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Why study Data Recovery?

Due to the evolution of the IBM clone personal computer market over the past 25 years the end user can in many cases install new hardware including Plug-n-Play internal technologies like PCI/PCI-Express expansion cards and external technologies such as USB peripherals with very little expertise or effort. Even in the event of total operating system failure OEM PC's include some form of "Restore CD (or DVD)" which is bootable and will either automatically perform a full sector-by-sector restoration of the operating system and originally installed software and settings back to the way the system was delivered or start a wizard to lead the end user through the process again requiring little expertise or effort to get the machine running again.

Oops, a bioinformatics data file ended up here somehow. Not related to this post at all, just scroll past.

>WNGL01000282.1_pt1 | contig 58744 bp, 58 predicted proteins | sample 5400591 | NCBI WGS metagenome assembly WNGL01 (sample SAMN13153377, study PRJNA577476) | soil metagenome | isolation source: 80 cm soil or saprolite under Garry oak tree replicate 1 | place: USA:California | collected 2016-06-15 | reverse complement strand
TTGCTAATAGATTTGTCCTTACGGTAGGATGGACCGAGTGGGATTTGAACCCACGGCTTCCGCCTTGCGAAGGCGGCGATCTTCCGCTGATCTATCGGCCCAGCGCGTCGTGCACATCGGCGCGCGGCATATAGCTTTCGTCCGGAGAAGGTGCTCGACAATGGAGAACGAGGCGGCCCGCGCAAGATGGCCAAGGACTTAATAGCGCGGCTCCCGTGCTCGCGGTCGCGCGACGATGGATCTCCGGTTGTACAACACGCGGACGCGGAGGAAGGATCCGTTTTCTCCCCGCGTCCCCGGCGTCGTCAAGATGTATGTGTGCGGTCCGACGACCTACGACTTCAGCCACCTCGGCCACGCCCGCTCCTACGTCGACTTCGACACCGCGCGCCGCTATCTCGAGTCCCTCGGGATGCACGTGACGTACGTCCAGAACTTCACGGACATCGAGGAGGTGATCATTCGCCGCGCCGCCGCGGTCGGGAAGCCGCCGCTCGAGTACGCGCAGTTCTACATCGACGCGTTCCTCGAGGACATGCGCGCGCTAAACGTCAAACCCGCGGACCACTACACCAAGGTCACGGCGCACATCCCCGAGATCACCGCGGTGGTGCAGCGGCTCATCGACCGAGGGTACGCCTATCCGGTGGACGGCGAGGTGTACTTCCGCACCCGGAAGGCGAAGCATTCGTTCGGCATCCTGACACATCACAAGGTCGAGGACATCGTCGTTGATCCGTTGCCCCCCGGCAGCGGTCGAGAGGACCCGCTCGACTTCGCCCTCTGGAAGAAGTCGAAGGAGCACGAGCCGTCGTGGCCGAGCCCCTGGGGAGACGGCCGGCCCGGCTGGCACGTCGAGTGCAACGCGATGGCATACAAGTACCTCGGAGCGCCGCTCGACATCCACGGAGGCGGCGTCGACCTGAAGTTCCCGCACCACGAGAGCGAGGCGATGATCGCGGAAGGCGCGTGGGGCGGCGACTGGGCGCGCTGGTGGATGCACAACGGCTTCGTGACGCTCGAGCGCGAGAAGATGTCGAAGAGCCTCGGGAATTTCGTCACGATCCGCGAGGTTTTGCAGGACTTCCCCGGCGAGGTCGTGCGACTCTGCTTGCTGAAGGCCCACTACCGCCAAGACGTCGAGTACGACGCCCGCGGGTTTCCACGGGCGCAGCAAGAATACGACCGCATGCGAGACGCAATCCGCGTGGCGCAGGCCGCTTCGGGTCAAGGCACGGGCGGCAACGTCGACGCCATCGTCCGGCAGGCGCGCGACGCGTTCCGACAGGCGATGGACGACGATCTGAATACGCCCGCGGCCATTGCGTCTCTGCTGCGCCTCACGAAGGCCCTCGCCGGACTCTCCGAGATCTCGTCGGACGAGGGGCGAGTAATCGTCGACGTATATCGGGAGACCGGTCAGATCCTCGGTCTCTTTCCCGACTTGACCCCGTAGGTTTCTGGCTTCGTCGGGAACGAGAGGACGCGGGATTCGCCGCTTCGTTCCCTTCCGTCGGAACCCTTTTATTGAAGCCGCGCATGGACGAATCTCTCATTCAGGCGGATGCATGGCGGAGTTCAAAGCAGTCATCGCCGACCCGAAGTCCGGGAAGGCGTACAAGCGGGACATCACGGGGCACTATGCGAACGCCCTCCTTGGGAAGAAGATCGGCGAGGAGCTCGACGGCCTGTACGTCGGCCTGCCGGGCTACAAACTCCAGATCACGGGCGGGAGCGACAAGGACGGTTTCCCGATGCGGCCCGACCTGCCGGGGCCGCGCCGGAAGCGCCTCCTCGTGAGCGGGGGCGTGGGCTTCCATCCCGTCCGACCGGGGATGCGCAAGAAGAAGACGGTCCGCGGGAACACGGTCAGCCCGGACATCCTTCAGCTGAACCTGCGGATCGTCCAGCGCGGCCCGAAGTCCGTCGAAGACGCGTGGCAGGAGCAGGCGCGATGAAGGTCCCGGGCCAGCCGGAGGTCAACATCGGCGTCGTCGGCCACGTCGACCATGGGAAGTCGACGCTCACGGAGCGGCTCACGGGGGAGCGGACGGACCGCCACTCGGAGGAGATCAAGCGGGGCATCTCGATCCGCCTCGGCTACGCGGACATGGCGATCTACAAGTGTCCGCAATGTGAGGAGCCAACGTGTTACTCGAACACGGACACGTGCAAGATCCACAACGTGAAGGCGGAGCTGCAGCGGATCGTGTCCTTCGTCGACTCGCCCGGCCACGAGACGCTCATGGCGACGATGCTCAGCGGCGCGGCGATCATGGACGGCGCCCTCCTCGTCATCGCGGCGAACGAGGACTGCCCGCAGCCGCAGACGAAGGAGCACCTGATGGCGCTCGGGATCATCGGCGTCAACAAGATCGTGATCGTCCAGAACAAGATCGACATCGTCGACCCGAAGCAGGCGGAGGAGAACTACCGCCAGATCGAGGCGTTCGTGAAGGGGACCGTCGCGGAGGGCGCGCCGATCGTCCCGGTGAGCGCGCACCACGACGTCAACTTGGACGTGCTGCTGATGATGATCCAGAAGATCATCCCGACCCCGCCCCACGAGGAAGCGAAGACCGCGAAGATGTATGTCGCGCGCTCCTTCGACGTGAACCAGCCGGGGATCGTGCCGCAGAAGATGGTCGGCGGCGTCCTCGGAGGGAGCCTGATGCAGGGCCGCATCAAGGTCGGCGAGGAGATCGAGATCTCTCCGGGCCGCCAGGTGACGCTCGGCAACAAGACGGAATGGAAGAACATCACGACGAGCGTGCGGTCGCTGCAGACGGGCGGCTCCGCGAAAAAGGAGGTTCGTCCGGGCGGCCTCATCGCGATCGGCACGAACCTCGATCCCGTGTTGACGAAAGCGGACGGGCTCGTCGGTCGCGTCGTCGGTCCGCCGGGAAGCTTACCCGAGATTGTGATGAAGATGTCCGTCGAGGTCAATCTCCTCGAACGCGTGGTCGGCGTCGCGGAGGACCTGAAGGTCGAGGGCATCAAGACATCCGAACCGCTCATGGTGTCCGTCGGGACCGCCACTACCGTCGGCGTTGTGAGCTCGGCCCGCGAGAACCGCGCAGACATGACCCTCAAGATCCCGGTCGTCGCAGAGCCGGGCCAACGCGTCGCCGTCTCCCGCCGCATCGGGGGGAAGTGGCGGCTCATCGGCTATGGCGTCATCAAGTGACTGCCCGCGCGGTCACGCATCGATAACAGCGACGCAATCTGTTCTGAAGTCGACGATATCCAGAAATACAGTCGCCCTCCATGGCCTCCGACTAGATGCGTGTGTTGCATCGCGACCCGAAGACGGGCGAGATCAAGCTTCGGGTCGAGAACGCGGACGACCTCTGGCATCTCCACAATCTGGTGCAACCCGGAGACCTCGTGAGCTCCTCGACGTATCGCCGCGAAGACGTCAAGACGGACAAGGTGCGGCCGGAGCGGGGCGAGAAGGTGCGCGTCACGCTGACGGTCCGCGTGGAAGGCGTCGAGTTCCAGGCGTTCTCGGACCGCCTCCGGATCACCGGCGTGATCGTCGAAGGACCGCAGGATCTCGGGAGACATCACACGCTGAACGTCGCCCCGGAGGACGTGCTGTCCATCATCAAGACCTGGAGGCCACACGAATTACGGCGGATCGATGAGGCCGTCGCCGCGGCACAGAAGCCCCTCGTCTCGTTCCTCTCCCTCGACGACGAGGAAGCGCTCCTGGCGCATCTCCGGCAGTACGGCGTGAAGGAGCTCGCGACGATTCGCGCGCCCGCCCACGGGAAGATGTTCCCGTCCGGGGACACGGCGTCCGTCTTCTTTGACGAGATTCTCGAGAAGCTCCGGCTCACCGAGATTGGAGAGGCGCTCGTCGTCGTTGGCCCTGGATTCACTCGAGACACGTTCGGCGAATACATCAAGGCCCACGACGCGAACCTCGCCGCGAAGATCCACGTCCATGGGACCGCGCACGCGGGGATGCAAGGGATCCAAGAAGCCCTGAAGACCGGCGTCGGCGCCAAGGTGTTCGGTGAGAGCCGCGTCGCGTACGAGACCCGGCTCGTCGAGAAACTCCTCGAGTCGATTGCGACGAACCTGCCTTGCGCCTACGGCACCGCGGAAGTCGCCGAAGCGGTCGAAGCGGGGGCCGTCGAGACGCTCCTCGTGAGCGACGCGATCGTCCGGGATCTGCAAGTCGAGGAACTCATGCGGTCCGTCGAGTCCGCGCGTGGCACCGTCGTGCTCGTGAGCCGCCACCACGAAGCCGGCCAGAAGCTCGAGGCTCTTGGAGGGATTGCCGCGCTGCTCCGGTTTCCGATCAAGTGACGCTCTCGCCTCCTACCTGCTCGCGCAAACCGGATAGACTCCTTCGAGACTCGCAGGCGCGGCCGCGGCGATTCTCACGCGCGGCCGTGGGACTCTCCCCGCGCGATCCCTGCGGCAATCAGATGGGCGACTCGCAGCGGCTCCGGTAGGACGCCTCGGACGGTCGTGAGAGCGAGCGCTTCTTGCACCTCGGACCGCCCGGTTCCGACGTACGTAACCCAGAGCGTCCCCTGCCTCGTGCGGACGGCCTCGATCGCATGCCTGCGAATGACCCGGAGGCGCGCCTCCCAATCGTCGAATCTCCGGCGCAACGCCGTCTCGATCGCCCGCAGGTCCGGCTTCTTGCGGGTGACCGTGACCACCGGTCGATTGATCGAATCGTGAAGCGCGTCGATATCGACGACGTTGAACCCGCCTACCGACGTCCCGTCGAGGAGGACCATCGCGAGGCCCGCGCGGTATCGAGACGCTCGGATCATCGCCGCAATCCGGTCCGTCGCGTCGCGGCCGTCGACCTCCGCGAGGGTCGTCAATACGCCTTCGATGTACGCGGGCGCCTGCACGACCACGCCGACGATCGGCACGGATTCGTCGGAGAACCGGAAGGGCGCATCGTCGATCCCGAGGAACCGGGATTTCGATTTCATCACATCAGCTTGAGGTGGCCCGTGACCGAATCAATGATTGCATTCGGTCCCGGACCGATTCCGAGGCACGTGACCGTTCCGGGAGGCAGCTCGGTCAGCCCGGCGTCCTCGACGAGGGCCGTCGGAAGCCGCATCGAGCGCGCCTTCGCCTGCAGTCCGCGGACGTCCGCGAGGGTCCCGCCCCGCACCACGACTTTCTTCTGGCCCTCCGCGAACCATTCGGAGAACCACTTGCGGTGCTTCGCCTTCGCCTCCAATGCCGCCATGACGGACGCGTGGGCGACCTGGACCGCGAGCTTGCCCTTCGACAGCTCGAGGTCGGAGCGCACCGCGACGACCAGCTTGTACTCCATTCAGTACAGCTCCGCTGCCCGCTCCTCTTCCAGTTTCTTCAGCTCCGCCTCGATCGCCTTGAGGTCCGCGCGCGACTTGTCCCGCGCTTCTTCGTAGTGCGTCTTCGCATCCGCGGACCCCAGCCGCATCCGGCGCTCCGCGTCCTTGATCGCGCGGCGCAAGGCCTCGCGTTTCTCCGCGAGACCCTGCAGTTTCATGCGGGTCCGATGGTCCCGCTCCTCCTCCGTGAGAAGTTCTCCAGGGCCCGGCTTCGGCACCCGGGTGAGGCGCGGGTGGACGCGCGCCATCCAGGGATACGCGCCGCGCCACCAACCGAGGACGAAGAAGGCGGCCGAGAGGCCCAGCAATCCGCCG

To this end, combined with the constantly falling prices of the machines and their components it seems that the market is being drawn inexorably toward the day when the PC will be a small, cheap, and, most significantly, disposable box like televisions are now and the classic conceptual PC Repair Technician will be rendered obsolete.

However, as Plug-n-Play as internal and external devices can be, and as easy as system restore discs can be to use, the end user's data is not nearly as easily recovered in the event of a complete system failure. In the end, it is this data that is by far the most valuable within any IT system whether it is a standalone web browsing PC or a large corporate workstation or server. The hardware is cheap enough and easy enough to replace, the software costs nothing to replace, requiring only reinstallation in the case of a failure. But the hours spent typing a term paper that goes down the drain with a corrupted critical sector are lost if the file cannot be retrieved. And even small businesses would lose millions of dollars in current and future revenue if the customer database were ever lost.